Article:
The Aqua Marcia (Italian: Acqua Marcia) was one of the longest of the 11 aqueducts that supplied the city of ancient Rome. The still-functioning Acqua Felice from 1586 runs on long stretches along the route of the Aqua Marcia.
The ancient source for the aqueduct was near the modern towns of Arsoli and Agosta, over 91 km (57 mi) away in the Anio valley. This general locale, in hills to the east of the city, was also used for other aqueducts including the Anio Vetus, Anio Novus, and Aqua Claudia. The same source is used today to supply the modern aqueduct.
The Aqua Marcia supplied water to the Viminal Hill in the north of Rome, and from there to the Caelian, Aventine, Palatine, and Capitoline regions of the city. Its extension to the Capitoline Hill caused a controversy at the time, because traditionalists were concerned about a passage in the Sibylline Books warning against bringing water there.
The aqueduct was repaired by Marcus Agrippa in 33 BC, and then later again by Augustus, according to the inscription in the arch that was later made into the Porta Tiburtina. Augustus also augmented the supply by linking it to an additional source, the Aqua Augusta, doubling the throughput. Much of its supply was siphoned off by private citizens for their own use, making it effectively only a trickle in the city by the time of Nero. The supply was increased again by later emperors. By the time Frontinus measured the city's aqueducts around 97 AD, the Aqua Marcia was capable of supplying 187,600,000 l (49,600,000 US gal; 41,300,000 imp gal) of water a day, the second-greatest source of the city's water.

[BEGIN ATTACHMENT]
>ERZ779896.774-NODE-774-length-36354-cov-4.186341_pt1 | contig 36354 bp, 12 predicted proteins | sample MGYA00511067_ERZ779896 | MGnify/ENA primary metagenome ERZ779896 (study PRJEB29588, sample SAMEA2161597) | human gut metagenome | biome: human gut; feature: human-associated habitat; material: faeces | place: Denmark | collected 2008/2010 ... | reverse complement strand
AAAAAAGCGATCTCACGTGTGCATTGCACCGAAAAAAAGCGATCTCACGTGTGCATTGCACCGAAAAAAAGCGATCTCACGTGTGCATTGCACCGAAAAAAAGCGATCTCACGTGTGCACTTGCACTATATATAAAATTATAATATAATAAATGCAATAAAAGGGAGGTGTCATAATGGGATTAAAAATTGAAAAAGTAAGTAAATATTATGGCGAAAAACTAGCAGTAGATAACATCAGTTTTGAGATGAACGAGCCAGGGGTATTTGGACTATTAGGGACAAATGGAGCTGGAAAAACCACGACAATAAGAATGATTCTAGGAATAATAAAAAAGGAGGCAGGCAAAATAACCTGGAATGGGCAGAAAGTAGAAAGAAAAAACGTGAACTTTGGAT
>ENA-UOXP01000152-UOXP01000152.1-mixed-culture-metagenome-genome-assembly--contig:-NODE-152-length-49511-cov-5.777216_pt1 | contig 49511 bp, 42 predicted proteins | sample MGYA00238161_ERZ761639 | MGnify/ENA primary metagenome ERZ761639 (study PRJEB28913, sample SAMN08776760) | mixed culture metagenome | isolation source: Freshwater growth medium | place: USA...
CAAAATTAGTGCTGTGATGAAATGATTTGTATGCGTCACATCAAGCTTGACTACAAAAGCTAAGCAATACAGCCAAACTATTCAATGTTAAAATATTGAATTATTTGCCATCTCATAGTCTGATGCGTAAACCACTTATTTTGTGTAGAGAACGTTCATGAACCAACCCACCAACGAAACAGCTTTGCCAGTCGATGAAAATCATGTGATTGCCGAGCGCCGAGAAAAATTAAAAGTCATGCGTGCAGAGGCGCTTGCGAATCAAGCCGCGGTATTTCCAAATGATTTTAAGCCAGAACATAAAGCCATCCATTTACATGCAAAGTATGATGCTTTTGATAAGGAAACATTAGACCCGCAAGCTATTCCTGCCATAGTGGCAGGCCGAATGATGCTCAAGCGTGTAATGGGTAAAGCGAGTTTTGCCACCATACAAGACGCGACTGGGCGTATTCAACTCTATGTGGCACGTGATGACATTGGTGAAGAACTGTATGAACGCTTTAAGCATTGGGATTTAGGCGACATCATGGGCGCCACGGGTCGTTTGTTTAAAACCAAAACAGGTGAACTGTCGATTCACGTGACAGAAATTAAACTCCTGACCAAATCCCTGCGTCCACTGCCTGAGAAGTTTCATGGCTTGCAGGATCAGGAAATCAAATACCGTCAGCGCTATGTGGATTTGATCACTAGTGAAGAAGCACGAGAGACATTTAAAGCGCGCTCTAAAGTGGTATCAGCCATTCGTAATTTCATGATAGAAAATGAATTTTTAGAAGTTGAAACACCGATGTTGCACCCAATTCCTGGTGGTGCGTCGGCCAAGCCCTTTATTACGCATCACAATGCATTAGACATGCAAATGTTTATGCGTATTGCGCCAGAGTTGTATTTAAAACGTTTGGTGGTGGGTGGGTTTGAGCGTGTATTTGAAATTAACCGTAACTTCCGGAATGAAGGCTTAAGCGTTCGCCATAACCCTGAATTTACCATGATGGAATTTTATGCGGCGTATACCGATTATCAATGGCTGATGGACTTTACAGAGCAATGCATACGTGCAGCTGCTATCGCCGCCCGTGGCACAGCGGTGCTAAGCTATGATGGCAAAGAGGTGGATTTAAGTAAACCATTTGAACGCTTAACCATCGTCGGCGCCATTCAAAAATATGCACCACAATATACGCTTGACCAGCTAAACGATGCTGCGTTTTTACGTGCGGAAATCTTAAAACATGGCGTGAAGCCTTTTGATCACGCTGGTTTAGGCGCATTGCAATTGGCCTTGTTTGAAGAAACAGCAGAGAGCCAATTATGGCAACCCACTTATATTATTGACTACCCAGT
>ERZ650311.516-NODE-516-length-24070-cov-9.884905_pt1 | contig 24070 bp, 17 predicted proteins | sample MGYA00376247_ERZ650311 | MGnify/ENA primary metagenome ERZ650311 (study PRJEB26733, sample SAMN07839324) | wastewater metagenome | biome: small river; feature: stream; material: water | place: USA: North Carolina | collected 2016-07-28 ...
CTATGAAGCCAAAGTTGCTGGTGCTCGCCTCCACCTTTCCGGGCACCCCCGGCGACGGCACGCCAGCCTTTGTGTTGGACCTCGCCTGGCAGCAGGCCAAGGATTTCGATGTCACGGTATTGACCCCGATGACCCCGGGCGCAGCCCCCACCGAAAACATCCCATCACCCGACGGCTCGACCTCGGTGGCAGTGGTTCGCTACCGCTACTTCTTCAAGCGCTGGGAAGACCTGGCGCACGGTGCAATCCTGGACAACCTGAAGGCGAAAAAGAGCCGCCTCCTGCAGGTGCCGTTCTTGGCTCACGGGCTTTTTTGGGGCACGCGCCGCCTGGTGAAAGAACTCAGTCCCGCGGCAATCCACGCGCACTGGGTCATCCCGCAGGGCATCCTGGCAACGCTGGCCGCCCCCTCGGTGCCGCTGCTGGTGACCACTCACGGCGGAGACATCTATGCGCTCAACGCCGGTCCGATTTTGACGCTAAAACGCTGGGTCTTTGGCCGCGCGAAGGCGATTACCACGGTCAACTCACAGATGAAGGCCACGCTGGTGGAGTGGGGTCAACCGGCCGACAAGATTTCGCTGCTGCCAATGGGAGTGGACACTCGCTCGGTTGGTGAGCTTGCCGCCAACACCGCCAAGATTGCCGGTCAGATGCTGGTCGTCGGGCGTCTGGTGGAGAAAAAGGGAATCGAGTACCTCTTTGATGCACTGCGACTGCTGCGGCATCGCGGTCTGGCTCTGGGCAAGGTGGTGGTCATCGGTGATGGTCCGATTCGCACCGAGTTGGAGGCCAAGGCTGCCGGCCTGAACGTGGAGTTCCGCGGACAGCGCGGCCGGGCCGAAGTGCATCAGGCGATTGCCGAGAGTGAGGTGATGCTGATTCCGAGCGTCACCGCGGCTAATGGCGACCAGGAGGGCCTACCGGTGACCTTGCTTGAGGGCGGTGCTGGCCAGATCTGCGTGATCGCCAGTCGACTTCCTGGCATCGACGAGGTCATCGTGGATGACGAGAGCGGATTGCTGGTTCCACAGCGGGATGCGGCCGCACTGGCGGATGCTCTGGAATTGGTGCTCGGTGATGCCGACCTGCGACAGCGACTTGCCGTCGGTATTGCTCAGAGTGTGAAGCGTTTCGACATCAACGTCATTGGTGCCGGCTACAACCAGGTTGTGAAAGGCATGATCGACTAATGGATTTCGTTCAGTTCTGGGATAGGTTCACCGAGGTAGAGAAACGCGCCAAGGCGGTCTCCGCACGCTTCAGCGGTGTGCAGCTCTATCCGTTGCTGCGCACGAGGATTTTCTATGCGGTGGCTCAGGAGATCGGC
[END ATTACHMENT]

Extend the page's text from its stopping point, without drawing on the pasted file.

- Coarelli, Filippo, Guida Archeologica di Roma, Arnoldo Mondadori Editore, Milano, 1989.
- Claridge, Amanda, Rome: An Oxford Archaeological Guide, Oxford University Press, New York, 1998
- Blackman, Deane R. "The Volume of Water Delivered by the Four Great Aqueducts of Rome." Papers of the British School at Rome 46 (1978): 52-72. https://www.jstor.org/stable/40310747.
- Stambaugh, p. 37.
- Stambaugh, John E (1988), The Ancient Roman City, Johns Hopkins University Press, p. 36.
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